P & G to sell products online and collect shopping data
P&G to start ‘eStore’ and collect data
The maker of Tide detergent, Pampers diapers and Gillette shavers is taking hundreds of its popular consumer products directly to shoppers through a new website.
The “eStore,” which Procter & Gamble Co. will launch this spring, is an unusual venture for a consumer products manufacturer because the website could put it in competition with some of its biggest customers: traditional and online retailers. But the site’s leaders say it is a consumer research lab, and retailers will benefit from findings on how shoppers respond online and in stores to digital ads, coupons, store promotions and other factors.
“We’re creating this giant sandbox for the brands to play in,” said Mark Layton, chief executive of PFSweb, which will run the site.
To get the consumers to play along, P&G will advertise the site and hope that the convenience of shopping online and special offers draw customers. P&G wouldn’t say whether the eStore’s prices would beat those in stores or on websites that also sell competitors’ products, such as Amazon.com. But shipping initially will be at a flat rate of $5.
Winemakers will launch green plan
Consumers of California wine easily can tell a red cabernet from a white chardonnay. Soon they will have a tool to determine whether it’s green.
Officials at the industry-backed Wine Institute are starting a program that outlines steps growers and winemakers must take to call themselves “sustainable.” The regulations cover things such as energy and water consumption and healthcare for workers. Independent auditors will enforce compliance.
Chris Savage of Gallo Wines says retailers increasingly are demanding sustainable products, a trend he expects will continue to grow.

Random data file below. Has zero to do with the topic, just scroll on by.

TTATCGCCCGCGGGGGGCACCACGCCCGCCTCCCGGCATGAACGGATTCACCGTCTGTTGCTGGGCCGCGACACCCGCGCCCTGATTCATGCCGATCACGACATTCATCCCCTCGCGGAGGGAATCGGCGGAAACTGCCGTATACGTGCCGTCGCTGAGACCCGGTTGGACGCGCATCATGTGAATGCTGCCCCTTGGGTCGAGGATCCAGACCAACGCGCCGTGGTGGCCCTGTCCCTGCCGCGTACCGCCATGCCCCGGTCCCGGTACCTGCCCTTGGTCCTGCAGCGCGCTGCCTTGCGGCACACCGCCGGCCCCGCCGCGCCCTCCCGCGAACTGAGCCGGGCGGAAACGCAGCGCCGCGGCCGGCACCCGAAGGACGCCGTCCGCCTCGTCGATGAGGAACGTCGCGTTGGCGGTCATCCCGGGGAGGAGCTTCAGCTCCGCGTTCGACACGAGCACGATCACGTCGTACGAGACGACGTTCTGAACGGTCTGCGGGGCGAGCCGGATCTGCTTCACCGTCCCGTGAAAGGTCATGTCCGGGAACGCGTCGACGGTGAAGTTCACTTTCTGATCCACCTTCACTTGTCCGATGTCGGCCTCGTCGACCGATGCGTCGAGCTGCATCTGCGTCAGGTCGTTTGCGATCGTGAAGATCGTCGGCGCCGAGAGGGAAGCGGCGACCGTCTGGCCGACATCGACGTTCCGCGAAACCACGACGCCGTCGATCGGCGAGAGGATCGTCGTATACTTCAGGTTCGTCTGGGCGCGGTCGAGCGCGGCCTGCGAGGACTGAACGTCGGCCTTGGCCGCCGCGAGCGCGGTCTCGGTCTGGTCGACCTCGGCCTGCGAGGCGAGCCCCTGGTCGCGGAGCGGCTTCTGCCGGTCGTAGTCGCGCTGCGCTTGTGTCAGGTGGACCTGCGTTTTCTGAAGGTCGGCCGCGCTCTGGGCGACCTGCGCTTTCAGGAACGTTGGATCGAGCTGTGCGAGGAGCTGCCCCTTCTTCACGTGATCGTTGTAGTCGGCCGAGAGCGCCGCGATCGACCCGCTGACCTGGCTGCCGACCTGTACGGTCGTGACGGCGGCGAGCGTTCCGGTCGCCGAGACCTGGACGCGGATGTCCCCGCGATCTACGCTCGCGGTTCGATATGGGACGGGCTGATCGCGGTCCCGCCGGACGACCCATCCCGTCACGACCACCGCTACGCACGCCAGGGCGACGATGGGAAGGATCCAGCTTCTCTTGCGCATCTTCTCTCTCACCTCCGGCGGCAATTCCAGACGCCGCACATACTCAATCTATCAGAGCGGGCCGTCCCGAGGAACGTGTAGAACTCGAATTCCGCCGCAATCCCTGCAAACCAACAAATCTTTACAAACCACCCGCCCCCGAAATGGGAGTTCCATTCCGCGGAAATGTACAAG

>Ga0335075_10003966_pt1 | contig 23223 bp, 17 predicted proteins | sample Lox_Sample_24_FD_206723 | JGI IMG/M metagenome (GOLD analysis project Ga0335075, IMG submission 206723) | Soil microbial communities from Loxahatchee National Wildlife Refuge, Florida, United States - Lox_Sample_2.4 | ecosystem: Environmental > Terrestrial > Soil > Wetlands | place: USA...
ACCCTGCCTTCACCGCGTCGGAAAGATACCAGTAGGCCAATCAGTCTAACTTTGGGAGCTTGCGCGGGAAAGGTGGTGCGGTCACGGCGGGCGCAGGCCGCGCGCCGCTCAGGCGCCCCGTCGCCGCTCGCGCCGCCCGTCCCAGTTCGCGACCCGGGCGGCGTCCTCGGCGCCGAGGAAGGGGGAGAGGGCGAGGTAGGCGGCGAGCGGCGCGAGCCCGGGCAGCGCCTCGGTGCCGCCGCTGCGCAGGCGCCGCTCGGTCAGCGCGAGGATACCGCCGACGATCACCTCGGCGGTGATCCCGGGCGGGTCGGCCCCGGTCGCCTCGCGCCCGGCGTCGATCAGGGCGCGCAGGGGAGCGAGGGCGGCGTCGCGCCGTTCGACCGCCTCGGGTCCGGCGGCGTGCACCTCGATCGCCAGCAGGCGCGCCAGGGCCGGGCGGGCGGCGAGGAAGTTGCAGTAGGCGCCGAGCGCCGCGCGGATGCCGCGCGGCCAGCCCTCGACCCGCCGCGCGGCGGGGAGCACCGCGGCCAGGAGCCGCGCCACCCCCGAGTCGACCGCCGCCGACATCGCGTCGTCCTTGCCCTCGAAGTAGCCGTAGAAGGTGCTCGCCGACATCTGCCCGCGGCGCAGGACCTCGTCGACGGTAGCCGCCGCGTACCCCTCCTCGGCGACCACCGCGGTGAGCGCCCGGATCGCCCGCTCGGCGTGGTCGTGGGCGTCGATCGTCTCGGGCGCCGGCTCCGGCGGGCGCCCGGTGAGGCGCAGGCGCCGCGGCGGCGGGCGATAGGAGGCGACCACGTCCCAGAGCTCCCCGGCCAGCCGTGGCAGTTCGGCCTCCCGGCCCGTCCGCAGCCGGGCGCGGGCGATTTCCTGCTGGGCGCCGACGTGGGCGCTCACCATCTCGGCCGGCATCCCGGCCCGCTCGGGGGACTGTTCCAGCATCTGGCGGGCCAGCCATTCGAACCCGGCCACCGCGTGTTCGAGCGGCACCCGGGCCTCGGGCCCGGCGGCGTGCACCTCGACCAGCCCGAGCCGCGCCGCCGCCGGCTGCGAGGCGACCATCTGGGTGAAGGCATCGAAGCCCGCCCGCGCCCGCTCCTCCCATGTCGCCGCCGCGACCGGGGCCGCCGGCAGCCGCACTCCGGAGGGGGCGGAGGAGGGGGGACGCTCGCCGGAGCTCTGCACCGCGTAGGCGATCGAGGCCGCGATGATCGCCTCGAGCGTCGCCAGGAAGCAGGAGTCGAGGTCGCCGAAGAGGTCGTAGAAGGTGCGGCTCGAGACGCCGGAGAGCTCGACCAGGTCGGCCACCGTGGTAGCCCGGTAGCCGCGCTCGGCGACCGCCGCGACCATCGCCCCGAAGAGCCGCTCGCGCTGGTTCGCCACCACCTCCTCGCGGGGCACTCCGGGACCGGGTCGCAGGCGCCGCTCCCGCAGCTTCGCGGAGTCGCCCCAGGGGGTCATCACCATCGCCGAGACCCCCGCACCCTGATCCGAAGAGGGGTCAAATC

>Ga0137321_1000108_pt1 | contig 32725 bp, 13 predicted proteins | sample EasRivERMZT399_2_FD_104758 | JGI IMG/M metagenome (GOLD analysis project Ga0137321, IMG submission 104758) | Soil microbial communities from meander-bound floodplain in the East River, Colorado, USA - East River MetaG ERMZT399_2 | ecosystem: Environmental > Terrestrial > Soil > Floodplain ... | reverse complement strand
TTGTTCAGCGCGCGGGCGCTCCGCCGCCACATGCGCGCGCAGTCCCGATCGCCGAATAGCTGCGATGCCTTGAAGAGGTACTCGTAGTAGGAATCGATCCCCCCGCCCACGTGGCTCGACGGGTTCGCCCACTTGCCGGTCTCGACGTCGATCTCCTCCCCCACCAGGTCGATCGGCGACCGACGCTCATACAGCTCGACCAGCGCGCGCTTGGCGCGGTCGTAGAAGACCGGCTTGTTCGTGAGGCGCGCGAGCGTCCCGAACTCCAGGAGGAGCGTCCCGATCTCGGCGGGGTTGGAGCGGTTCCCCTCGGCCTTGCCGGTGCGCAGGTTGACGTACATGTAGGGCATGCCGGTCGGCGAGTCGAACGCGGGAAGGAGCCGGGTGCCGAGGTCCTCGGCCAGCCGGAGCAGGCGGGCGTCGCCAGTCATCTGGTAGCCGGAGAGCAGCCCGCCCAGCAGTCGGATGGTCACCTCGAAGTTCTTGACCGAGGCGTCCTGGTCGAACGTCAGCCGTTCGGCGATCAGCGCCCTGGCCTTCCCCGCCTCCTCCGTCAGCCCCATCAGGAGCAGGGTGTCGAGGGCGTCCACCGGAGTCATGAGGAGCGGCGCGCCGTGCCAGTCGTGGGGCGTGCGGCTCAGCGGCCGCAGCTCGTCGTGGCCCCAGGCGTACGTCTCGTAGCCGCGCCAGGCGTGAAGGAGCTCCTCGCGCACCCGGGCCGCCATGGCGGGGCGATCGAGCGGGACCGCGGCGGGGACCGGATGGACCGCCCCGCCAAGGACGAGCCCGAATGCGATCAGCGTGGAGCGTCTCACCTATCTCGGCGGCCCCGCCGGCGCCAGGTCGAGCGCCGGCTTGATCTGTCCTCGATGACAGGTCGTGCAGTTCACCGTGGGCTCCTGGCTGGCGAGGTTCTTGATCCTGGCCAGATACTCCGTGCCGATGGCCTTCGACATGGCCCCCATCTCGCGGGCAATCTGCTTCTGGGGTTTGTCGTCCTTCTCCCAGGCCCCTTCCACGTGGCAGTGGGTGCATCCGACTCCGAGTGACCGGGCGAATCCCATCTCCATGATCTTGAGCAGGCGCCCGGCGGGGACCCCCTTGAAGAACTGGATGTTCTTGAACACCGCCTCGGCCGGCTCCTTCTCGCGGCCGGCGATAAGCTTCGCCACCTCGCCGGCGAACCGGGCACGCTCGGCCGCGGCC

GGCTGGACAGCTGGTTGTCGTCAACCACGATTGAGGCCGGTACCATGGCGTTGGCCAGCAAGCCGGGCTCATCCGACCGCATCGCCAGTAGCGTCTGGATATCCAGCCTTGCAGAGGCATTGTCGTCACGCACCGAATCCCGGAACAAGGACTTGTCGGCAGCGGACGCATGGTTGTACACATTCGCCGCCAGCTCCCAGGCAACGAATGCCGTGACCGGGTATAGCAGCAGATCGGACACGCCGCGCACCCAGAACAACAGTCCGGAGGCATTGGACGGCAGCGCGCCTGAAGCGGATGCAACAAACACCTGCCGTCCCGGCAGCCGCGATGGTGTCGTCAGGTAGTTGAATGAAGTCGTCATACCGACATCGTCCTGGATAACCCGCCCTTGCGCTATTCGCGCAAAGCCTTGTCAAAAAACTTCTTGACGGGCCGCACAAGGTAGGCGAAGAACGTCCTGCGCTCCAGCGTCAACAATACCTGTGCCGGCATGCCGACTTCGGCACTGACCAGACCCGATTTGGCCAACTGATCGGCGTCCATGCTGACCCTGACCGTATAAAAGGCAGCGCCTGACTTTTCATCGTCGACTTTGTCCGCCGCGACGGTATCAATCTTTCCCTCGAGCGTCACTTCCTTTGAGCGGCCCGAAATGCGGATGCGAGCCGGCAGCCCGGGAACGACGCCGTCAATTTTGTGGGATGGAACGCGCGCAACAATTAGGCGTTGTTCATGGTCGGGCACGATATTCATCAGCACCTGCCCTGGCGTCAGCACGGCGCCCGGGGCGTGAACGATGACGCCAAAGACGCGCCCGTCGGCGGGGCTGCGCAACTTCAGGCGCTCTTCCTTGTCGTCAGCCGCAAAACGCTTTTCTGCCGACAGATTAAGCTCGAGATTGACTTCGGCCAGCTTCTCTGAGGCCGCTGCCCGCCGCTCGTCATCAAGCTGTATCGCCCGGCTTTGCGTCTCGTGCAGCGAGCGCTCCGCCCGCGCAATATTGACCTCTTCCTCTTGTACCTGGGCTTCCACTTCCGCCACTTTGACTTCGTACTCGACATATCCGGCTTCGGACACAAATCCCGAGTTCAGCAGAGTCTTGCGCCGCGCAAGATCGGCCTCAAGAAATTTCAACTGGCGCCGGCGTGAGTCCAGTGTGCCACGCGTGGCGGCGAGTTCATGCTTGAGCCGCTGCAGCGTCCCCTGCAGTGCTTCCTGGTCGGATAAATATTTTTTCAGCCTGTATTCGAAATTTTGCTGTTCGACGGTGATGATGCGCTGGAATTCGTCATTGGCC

California is the world’s fourth-largest producer of wine. Nearly two-thirds of the state’s wine producers are participating in the program.
Walgreens to sell prepared meals
Walgreen Co. plans to offer fresh foods and prepared meals to draw “time-starved” shoppers to its more than 7,000 stores.
The drugstore chain has been talking with food makers including Unilever, Nestle and Sara Lee Corp. about creating private-label and branded products for “tonight’s meal,” said Bryan Pugh, vice president of merchandising.
Pugh declined to say when the project will be implemented, noting that Walgreen must sort out supply and distribution issues and test in some markets.
The goal of the program, along with the sale of beer and private-label wine at about 1,500 locations, is to boost revenue, Pugh said.
Walgreen same-store sales declined in November and December as unemployment and falling home values blunted consumer spending.
D.I.Y. wiring books are faulty
Oxmoor House is recalling nearly 1 million home-improvement books because of errors that could lead do-it-yourselfers to make risky mistakes while installing or repairing their electrical wiring.
The errors in diagrams and wiring instructions could cause people to be shocked or create a fire hazard, the Consumer Product Safety Commission said.
The recalled books have nine different titles, including “Lowe’s Complete Home Improvement and Repair” and “Sunset You Can Build -- Wiring.” They have been sold at bookstores and home-improvement stores nationwide for years; some were sold more than three decades ago. Information: (866) 696-7602 or www.cpsc.gov.
* About 21,000 children’s Timberland Classic Scuffproof boots, made in Thailand and imported by the Timberland Co. of Stratham, N.H., are being recalled because the logo stamped on the boots’ insoles has high levels of lead, which is toxic if young children ingest it.
* Nurture Inc. is recalling select HappyTot Stage 4 and HappyBaby Stage 1 and Stage 2 pouch meals with date codes expiring November 2010 to January 2011, because a packaging defect could cause bacterial contamination.
The company has received one report of swollen and leaking pouches, which could indicate contamination. The recalled pouches were sold nationwide. Information: (212) 374-2779.
-- times wire services